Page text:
The second alleged victim died of a heroin overdose in 2014 and told his mother he had never been sexually abused, reported the Guardian.
Pell’s lawyer, Robert Richter, argued the complainant’s story “makes no sense because it did not happen,” the Guardian reported.
He said it was improbable the boys would leave the procession unnoticed. The sacristy would have been a “hive of activity” after a High Mass and it was “laughable” to suggest Pell would be able to move his cumbersome robes to expose himself and do what the complainant alleged, reported ABC.
Cathedral Master of Ceremonies Monsignor Charles Portelli testified that he remembered accompanying Pell and helping the archbishop robe and disrobe after the Sunday Masses during the time the events allegedly took place, it reported.
Richter also questioned the complainant’s credibility.
“His account is ultimately based on some kind of fantasy, or a fiction, or an invention,” he said, according to ABC.
The Crown’s case “is built on speculation. You would not hang a chicken on that, let alone decide a man’s fate,” Richter told the jury.
“Only a madman would attempt to rape two boys in the priests’ sacristy immediately after Sunday solemn Mass,” he pointed out in his summation.
Pell echoed this himself in a video interview with a detective that was played in the court, the Guardian reported.
Pell described the charges as “a load of garbage and falsehood.” When the detective told him the alleged assault took place after Sunday Mass, Pell replied: “That’s good for me as it makes it even more fantastically impossible.”
However, Pell’s decision not to take the stand “made a negative impression” on the jury, one source told NCR’s Pentin.
Pell targeted for years
Pell was removed from the Council of Cardinals last October after the verdict, and his five-year term as Vatican treasurer expired Sunday, according to The Age.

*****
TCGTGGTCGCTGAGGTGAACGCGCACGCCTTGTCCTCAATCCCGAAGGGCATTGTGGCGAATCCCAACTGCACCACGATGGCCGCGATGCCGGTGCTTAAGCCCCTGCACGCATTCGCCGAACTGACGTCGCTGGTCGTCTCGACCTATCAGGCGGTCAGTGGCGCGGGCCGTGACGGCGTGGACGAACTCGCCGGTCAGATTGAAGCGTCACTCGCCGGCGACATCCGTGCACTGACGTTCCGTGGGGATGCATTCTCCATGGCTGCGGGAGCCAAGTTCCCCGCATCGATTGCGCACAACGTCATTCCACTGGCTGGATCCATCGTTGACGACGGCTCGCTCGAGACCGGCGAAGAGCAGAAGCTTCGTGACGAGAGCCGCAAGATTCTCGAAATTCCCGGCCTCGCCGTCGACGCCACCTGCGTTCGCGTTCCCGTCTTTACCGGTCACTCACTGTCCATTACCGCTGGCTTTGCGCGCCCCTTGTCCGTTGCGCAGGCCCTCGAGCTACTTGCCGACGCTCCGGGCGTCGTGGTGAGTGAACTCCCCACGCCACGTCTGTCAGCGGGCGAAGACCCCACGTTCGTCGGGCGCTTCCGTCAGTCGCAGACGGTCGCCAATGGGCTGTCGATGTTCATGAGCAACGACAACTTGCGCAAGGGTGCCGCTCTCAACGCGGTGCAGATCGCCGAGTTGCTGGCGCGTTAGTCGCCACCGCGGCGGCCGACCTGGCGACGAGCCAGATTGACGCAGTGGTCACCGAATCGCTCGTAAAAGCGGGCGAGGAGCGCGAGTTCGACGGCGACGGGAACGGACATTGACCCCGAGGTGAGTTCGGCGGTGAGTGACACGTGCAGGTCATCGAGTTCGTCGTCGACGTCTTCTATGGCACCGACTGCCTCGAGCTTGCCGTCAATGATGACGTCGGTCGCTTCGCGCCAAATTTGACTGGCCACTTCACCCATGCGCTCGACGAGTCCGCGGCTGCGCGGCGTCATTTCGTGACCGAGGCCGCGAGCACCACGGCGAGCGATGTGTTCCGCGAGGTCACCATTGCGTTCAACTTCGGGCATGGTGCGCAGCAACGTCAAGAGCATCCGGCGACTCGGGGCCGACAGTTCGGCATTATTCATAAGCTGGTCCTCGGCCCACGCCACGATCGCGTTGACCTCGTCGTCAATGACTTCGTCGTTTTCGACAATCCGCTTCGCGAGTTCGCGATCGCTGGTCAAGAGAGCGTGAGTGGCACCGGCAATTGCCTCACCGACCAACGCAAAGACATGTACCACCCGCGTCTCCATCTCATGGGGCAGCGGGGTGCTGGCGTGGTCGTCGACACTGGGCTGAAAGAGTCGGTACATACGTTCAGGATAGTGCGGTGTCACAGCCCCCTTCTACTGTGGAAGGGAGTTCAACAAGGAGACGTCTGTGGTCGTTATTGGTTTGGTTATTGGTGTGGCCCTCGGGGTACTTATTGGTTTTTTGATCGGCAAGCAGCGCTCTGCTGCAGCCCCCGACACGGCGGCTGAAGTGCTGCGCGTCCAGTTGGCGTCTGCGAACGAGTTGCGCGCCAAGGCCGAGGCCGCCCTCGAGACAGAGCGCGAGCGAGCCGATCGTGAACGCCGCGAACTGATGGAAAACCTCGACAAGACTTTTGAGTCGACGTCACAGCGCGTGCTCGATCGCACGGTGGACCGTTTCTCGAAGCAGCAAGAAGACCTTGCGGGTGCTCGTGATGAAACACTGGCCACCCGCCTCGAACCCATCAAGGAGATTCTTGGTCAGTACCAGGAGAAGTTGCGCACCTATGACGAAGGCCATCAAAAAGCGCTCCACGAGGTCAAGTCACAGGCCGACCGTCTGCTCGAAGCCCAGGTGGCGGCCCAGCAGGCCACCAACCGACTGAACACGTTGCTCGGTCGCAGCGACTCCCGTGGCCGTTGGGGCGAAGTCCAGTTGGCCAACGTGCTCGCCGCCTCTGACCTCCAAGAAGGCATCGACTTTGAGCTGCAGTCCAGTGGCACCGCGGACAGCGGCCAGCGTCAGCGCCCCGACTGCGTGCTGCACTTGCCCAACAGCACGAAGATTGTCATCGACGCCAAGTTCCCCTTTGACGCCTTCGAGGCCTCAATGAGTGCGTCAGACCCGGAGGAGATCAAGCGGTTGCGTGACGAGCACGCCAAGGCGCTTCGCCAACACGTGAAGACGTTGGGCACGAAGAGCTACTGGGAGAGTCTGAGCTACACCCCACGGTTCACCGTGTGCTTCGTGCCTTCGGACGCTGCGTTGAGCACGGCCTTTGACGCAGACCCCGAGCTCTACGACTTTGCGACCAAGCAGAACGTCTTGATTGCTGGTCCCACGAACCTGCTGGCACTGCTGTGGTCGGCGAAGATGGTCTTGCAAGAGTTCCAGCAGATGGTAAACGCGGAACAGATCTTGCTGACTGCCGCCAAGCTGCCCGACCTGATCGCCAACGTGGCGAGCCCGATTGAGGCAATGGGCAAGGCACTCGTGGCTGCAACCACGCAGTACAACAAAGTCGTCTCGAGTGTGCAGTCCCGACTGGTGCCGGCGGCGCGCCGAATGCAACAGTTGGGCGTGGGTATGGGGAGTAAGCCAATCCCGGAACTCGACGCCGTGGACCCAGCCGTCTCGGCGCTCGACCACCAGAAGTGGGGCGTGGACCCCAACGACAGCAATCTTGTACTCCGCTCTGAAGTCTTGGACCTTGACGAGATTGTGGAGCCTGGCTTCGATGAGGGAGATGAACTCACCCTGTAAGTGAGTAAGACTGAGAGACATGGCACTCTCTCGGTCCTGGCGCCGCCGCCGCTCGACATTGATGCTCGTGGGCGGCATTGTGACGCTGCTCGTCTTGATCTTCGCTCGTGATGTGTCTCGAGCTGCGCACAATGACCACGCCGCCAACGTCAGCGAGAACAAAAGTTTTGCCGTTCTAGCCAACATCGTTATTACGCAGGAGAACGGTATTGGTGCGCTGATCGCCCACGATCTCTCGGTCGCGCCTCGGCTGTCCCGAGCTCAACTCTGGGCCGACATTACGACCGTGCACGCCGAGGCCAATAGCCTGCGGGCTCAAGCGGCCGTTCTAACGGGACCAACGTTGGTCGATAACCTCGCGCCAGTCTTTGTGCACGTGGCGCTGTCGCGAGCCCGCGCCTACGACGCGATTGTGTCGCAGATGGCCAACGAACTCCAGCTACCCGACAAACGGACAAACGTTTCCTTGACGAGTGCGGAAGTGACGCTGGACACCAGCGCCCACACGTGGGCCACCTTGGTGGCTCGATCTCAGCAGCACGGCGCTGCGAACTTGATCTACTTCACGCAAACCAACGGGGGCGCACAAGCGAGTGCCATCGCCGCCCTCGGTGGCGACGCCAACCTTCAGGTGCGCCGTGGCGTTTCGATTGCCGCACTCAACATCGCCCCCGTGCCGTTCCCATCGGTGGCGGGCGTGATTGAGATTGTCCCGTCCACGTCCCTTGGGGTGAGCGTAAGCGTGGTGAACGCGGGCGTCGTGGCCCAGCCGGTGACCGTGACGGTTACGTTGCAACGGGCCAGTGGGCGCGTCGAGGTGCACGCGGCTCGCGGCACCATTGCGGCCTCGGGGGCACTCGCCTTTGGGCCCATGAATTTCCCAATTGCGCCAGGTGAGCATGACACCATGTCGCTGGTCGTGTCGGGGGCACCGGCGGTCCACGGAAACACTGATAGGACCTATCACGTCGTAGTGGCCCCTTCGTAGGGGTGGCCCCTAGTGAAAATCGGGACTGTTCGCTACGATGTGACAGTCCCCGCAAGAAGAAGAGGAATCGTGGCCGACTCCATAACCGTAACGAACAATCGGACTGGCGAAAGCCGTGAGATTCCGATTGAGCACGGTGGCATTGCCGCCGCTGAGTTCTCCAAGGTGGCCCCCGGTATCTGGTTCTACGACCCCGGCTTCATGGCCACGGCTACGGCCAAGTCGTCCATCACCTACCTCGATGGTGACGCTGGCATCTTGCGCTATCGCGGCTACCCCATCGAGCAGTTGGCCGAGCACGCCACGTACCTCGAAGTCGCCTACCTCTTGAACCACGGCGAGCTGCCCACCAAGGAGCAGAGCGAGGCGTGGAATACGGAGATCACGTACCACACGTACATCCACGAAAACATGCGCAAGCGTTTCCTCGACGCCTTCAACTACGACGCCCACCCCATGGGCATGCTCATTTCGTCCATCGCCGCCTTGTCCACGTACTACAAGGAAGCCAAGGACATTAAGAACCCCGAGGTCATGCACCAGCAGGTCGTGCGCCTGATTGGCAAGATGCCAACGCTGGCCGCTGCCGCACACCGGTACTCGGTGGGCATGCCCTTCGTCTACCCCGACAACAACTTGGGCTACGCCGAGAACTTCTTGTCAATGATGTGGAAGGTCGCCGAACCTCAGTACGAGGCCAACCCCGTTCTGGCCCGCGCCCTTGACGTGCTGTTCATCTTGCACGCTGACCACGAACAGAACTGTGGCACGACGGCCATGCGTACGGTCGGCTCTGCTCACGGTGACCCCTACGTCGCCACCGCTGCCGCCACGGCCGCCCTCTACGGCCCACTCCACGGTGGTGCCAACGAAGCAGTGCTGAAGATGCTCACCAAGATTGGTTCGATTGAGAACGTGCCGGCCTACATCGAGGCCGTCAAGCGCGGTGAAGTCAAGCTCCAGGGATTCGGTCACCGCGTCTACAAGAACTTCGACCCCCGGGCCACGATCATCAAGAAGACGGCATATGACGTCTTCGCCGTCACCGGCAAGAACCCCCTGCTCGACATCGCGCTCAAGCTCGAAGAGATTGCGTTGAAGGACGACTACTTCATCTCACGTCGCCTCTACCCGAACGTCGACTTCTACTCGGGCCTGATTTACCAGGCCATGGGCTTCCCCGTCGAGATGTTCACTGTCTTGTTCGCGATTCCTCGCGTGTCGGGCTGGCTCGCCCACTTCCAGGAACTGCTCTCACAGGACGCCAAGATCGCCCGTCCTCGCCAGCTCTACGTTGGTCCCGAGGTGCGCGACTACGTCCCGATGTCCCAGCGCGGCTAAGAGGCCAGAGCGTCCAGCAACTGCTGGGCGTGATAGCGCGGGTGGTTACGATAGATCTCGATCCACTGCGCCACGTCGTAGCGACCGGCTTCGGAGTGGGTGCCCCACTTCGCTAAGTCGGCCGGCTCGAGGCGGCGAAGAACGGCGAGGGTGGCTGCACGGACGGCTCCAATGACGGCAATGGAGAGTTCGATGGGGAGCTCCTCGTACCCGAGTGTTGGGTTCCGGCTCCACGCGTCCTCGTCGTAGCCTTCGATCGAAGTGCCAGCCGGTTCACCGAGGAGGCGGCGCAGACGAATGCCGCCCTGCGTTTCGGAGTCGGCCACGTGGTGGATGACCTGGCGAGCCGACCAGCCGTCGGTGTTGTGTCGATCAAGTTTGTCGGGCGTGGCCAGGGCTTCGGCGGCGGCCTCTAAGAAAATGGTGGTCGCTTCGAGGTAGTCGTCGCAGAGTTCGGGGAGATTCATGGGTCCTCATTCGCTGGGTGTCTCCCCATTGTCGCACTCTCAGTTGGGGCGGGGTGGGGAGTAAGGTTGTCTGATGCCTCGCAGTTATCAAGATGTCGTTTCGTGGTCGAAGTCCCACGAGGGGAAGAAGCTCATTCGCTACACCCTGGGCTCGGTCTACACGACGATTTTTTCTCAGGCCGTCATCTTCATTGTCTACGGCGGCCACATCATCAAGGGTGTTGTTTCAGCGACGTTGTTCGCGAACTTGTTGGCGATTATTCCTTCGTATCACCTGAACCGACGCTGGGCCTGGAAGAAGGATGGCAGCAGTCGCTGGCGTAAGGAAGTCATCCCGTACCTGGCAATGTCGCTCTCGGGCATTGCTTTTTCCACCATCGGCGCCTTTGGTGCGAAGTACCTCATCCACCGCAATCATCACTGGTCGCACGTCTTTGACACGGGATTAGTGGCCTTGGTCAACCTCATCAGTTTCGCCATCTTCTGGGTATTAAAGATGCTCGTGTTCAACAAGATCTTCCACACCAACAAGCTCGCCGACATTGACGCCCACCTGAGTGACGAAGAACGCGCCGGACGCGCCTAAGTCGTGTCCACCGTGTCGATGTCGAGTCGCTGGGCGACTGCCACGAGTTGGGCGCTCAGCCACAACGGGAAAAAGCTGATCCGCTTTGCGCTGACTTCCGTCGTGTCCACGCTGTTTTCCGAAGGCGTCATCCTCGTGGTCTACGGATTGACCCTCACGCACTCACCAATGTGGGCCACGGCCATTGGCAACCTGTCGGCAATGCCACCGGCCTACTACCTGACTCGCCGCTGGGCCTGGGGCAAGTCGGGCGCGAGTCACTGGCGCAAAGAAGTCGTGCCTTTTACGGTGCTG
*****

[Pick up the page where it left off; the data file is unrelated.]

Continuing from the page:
The Vatican said Tuesday the pope “has confirmed the precautionary measures which had been imposed by the local Ordinary” on Pell when he returned to Australia in 2017 to answer to the charges, which is that he is banned from public ministry and any contact with minors, CruxNow reported.
The Holy See will wait for the results of the appeal before taking further steps, said Vatican spokesman Alessandro Gisotti.
He reiterated that the Vatican has “maximum respect for the Australian judicial authorities” and that Pell “has confirmed his innocence and has the right to defend himself to the last degree.”
Richter is appealing the conviction as unreasonable and contrary to the evidence the jury heard, according to The Age.
A source close to Pell told Pentin the same.
“People in court saw how flimsy the evidence was,” said the source. “This is an act of outrageous malice by a prejudiced jury. The media convicted him long ago in the court of public opinion and he did not receive a fair trial.”
That is echoed by commentators who say Pell was targeted long before his conviction.
“Charges have been flying at Pell for 15 years. Hundreds of claimants insist that he must have done this and must have known that,” wrote Julia Yost in First Things in July 2017, when Pell was first charged with multiple counts of historic sexual offenses.
About half of these were thrown out by a magistrate in May 2018 on the grounds of insufficient evidence.
“Cardinal Pell has become an unpopular figure in Australia, a convenient scapegoat for the abuse scandal there,” wrote Phillip Lawler in Catholic Culture after Pell’s conviction in December.
“It is noteworthy that police opened an investigation of Cardinal Pell, looking for evidence of sexual abuse, before receiving a complaint,” he wrote.
According to sources, Pell is “taking each development as it comes, and willing to see the process through to the end to prove his innocence,” reported Pentin.